Brazing of Aluminium Alloys withHigher Magnesium Content using Non-Corrosive Fluxes – Part 4
Technical Information by Leszek Orman, Hans-Walter Swidersky and Daniel Lauzon
For just as long as aluminium has been used for brazing heat exchangers, there has been a trend to down-gauging components for weight savings. The most common alloying element to achieve higher strength alloys for the purpose of down-gauging is magnesium. While magnesium additions are helpful in achieving stronger alloys, the consequence is a decrease in brazeability. This article discusses the mechanism of brazing deterioration with the addition of magnesium and proposes the use of caesium compounds as a way of combating these effects.
We split the article in five parts:
- Effects of Mg on the Brazing Process
- Mechanism of Magnesium Interaction with the Brazing Process
- Caesium Fluoroaluminates
- NOCOLOK® Cs Flux
Magnesium is an extremely reactive element and therefore even a small amount of oxygen will cause its oxidation. In standard brazing furnaces most often the level of oxygen in the furnace atmosphere at the temperature ranges below brazing could be relatively high. Thus the formation of magnesium oxides seems to be inevitable. On the other hand, one can think about neutralizing or inhibiting the formation of the poisoning potassium magnesium fluoride compounds mentioned earlier. The formation of those compounds can be reduced in the presence of caesium fluoroaluminate compounds
Caesium fluoroaluminates exist in several compositions and crystallographic states such as CsAlF4, Cs[AlF4 (H2O)2], Cs2AlF5, Cs2AlF5 H2O, Cs3AlF6. The Cs compound commonly used for aluminium brazing contains mainly CsAlF4 and is also known as CsAlF – Complex.
Cs acts as a chemical scavenger for Mg. During the brazing process, caesium reacts with magnesium to form compounds such as CsMgF3 and/or Cs4Mg3F10 . These compounds melt at lower temperatures than the filler metal. As such these compounds do not significantly interfere with aluminium brazing and allow the flux to retain much of its oxide dissolution and wetting capability.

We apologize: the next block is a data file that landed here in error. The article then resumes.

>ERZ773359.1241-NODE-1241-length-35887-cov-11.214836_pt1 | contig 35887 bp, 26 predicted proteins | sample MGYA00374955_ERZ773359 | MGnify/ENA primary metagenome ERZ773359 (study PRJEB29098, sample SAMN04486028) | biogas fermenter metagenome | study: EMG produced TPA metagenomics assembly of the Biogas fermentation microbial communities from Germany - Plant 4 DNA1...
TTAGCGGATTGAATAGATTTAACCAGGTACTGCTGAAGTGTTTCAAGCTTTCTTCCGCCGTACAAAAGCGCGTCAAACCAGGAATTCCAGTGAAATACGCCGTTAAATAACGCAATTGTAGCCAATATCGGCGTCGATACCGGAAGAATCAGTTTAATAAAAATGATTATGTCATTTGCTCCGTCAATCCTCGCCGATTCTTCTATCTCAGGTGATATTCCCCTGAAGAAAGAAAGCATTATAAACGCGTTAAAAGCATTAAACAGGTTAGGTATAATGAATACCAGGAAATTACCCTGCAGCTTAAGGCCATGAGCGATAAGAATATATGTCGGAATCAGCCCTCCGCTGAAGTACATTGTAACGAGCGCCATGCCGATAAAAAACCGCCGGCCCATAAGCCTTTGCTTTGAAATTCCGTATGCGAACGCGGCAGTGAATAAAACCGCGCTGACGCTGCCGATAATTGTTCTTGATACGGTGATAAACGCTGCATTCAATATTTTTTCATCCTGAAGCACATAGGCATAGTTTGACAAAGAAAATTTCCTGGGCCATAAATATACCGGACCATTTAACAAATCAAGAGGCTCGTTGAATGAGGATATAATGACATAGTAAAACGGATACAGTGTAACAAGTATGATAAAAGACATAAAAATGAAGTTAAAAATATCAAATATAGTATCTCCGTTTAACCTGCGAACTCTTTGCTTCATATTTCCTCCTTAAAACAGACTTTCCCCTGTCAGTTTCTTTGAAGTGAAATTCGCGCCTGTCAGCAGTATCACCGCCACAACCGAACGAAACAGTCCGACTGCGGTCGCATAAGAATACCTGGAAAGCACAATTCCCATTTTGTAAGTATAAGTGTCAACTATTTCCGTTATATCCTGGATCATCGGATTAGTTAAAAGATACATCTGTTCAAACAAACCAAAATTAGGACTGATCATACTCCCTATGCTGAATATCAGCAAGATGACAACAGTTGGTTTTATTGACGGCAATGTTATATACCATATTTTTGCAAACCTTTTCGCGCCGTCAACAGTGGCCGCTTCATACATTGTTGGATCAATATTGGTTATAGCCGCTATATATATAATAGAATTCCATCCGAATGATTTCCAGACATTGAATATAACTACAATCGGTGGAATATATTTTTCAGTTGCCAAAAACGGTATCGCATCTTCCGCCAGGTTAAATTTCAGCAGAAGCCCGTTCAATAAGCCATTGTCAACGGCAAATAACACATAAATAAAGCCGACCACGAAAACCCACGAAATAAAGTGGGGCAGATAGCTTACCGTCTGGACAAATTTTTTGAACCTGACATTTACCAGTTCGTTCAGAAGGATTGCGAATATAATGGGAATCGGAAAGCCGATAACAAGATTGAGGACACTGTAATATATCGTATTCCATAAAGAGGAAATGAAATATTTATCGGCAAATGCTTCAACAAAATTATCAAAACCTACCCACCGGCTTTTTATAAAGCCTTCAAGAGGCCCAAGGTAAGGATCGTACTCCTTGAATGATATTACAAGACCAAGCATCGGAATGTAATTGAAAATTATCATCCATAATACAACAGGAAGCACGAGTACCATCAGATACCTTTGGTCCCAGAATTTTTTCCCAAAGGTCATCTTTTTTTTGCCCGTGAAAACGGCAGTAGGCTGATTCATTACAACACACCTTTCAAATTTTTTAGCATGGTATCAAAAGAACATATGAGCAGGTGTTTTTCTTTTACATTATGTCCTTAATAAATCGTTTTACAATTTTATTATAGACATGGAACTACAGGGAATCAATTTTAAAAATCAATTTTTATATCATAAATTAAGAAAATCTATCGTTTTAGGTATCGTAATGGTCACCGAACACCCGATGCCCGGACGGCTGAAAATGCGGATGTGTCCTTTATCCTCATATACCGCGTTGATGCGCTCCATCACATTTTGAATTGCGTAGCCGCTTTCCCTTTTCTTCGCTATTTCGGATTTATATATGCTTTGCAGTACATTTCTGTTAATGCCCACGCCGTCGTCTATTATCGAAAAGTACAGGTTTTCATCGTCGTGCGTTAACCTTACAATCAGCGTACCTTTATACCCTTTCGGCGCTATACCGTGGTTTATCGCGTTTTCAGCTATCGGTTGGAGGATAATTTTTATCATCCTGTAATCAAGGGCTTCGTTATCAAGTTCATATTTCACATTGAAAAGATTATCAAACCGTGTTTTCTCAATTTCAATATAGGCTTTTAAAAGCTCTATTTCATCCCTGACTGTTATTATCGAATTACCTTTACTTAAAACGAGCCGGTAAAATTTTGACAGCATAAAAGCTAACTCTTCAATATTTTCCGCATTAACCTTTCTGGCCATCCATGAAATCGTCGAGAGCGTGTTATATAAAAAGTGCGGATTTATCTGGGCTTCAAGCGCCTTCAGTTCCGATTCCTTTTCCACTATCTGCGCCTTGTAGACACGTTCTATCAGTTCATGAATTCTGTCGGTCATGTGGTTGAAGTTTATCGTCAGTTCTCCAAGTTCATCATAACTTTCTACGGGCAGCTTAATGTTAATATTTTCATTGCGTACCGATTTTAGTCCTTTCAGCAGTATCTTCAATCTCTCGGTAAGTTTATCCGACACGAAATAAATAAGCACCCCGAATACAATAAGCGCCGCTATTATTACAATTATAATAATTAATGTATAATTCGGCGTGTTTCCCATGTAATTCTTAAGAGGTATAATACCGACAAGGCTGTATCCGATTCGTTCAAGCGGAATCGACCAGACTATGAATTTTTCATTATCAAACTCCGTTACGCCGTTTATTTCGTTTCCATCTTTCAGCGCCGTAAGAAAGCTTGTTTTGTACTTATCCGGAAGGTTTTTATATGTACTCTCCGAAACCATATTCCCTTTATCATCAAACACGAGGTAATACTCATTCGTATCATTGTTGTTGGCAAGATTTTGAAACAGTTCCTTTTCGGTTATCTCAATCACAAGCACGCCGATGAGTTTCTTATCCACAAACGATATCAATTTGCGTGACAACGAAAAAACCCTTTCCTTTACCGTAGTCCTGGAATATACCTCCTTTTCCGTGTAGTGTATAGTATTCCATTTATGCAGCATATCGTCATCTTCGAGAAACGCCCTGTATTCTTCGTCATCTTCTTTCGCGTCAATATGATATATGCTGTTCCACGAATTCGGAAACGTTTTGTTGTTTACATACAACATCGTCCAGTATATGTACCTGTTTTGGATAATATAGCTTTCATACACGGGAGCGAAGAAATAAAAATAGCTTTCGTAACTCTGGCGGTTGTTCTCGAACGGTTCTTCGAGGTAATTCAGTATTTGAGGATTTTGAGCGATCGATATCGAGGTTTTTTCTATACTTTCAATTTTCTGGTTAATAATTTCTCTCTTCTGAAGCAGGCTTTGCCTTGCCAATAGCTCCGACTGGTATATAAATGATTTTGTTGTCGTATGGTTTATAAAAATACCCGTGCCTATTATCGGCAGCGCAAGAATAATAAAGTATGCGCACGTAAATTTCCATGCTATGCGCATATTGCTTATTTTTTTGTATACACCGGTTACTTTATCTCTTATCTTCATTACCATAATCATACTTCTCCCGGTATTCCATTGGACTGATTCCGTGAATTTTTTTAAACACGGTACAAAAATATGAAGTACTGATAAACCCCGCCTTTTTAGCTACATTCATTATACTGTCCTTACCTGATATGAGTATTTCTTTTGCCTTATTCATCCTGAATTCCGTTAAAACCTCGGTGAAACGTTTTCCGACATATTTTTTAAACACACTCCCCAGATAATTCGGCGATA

The caesium fluoroaluminate complex has a low melting range (420 – 480°C), a high water solubility (~20 g/l at 20°C), and contains between 54 – 59 % of elemental caesium. Though there are literature references for using the pure Cs-complex as a brazing flux , the chemical characteristics present practical problems when one would like to replace standard NOCOLOK® Flux with pure caesium fluoroaluminates complex. The low melting range means that under normal CAB process conditions the flux would essentially dry out by evaporation before reaching the brazing temperature (~ 600oC). Furthermore, the high content of Cs makes it prohibitively expensive as a replacement for standard NOCOLOK® Flux.
However the Cs complex does find a use in several applications such as flame and induction brazing and as a key component of flux paste formulations for specialty alloys. In some processes, mainly flame brazing of copper and aluminium, this complex is the state of the art .
Aluminium and copper form a low melting eutectic (546°C). This means that it is not possible to braze copper and aluminium in a CAB process using standard filler metal alloys having a melting range from 577°C to 605°C. It is however possible to join aluminium and copper by flame brazing, but it requires high degree of temperature control and a lower melting filler alloy is recommended. Zinc-aluminium alloys are commonly used for such applications. Lower melting range filler alloys require lower melting range fluxes and since flux consumption for flame brazing is relatively low, it is economically feasible to use a caesium fluoroaluminate complex such as CsAlF4.
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